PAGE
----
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Title: Subjective Bayesian Methods in the Design and Analysis of Clinical Trials
Authors: Williams, Cameron
Issue Date: 2022
Publisher: Newcastle University
Abstract: Assurance provides a Bayesian alternative to commonly used frequentist sample size calculation methods. As part of sample size calculations, an estimate of a treatment’s effect size or a test’s accuracy is typically required. When using Bayesian methods, these unknown quantities can be represented with a prior distribution, rather than using a single point estimate, allowing for more nuanced information about the unknown quantity to be incorporated into the sample size calculation. In this thesis, we first review common sample size calculation methods and elicitation techniques. We consider the problem of aggregating expert prior beliefs to form a single prior distribution, to be used in sample size calculations. Common methods of prior distribution aggregation include mathematical methods, which use a mathematical rule to combine priors, and behavioural methods, which provide experts with a framework to assist them in creating an aggregate prior during a group discussion. Though not a recent development, assurance is not commonly used in practice. We provide a case study of a diagnostic study, investigating a novel diagnostic test for Motor Neurone Disease, for which prior distributions are elicited and aggregated across experts, and sample size calculations are conducted using both frequentist and assurance methods. As a result of the requirements involved in using each method of aggregation, few comparisons between behavioural and mathematical aggregation methods exist. In order to make comparisons, we structured a series of elicitations as part of the case study. We demonstrate how any method of aggregation outperforms individual experts, and that the Sheffield Elicitation Framework and Classical Method perform best out of the aggregation methods compared. We also demonstrate that all of the considered aggregation methods perform better than a randomly selected individual expert. In order to explore the behaviour of assurance, we provide a number of simulation studies comparing assurance and power calculations. We investigate the sensitivity of power and assurance to changes in input parameters, the effect of misrepresenting an effect size, and the effect of using different prior distributions in the design and analysis stages of assurance calculations. We consider these behaviours for both Normal and binomial observations. We use the resulting aggregated prior distributions for assurance and power calculations, to determine appropriate sample sizes within the case study and more generally. We compare assurance calculations with different priors, analysis methods and target values to further demonstrate differences between assurance and power, and their properties. We demonstrate how the choice of model and prior distribution can have a large impact on the final results of a sample size calculation.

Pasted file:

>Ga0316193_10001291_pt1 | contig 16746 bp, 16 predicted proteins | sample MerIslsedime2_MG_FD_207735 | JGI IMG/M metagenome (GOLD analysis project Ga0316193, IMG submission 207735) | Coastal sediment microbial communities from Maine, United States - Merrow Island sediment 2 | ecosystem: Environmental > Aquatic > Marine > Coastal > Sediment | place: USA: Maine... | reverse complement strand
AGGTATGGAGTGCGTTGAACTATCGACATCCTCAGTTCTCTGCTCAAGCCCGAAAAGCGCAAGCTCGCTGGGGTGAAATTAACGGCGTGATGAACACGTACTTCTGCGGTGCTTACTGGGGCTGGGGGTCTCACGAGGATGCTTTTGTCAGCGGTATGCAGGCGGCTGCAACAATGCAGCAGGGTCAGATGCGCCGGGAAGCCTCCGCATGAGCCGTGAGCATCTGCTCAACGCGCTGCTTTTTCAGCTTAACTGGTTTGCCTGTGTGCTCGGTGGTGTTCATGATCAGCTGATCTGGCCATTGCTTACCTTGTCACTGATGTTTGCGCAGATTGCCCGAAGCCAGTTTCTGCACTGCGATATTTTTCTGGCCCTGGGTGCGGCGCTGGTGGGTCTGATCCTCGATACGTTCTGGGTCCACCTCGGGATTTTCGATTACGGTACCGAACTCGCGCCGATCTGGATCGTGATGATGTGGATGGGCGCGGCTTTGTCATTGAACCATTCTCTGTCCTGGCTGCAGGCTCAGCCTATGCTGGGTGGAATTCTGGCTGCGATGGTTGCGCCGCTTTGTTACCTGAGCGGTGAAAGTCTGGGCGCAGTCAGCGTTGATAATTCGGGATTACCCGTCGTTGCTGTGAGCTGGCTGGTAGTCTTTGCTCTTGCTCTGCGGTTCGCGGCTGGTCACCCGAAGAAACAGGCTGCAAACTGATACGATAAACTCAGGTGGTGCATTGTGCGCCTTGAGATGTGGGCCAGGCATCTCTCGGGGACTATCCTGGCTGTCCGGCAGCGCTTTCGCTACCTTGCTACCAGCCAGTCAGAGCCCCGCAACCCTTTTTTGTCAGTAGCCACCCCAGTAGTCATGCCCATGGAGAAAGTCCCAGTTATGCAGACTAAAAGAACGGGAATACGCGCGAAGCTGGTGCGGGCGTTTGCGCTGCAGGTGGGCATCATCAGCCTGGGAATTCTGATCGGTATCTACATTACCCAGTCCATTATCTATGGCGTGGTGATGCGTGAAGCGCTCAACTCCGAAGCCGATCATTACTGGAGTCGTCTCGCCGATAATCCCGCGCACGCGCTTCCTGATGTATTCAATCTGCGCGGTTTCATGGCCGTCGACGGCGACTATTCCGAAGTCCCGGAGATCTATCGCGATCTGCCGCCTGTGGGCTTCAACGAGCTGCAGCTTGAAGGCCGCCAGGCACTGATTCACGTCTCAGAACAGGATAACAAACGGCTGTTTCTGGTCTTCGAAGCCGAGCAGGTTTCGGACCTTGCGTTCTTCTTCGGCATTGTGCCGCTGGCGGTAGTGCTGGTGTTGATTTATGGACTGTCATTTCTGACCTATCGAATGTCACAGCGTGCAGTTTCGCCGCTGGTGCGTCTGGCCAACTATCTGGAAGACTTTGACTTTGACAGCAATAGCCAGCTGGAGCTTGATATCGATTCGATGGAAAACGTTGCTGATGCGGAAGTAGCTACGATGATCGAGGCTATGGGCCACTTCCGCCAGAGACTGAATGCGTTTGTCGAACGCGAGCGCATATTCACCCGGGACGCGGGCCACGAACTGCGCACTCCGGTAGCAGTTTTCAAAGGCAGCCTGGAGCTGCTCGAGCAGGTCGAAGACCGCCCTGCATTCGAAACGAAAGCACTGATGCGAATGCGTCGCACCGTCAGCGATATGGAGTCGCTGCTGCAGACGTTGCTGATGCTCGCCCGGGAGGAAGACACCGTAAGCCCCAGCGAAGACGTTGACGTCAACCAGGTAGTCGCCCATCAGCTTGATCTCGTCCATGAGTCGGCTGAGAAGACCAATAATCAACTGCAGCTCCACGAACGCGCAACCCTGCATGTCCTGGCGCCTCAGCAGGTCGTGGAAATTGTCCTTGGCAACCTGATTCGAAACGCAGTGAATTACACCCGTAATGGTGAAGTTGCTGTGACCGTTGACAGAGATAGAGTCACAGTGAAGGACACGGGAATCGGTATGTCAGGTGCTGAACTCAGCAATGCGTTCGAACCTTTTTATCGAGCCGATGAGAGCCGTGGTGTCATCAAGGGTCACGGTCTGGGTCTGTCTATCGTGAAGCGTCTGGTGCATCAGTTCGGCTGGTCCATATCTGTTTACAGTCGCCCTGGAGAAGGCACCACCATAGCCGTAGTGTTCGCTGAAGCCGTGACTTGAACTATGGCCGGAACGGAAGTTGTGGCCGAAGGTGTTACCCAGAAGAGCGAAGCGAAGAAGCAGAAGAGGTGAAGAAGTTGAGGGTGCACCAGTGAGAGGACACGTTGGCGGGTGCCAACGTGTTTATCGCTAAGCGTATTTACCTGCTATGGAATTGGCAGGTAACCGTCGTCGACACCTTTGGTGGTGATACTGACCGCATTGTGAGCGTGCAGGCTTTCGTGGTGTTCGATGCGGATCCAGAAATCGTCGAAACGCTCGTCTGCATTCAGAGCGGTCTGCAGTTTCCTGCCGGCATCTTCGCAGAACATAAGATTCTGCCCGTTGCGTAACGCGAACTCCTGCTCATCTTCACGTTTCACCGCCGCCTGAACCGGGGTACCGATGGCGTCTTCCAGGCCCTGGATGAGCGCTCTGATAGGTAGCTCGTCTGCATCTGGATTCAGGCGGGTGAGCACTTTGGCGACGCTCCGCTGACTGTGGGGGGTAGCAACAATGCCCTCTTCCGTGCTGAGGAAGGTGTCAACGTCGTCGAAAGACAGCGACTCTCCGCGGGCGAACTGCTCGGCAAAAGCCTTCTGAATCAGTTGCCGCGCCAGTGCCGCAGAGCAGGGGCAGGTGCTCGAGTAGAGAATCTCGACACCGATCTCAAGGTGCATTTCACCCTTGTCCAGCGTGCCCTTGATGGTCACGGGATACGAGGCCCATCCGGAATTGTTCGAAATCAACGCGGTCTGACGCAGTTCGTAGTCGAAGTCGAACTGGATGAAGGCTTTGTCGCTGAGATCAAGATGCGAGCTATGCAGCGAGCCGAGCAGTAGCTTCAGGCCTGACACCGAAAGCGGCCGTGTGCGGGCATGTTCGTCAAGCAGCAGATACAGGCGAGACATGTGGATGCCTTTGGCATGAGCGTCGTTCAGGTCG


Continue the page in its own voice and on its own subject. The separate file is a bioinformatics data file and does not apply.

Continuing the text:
Description: Ph. D. Thesis
Appears in Collections:School of Mathematics, Statistics and Physics

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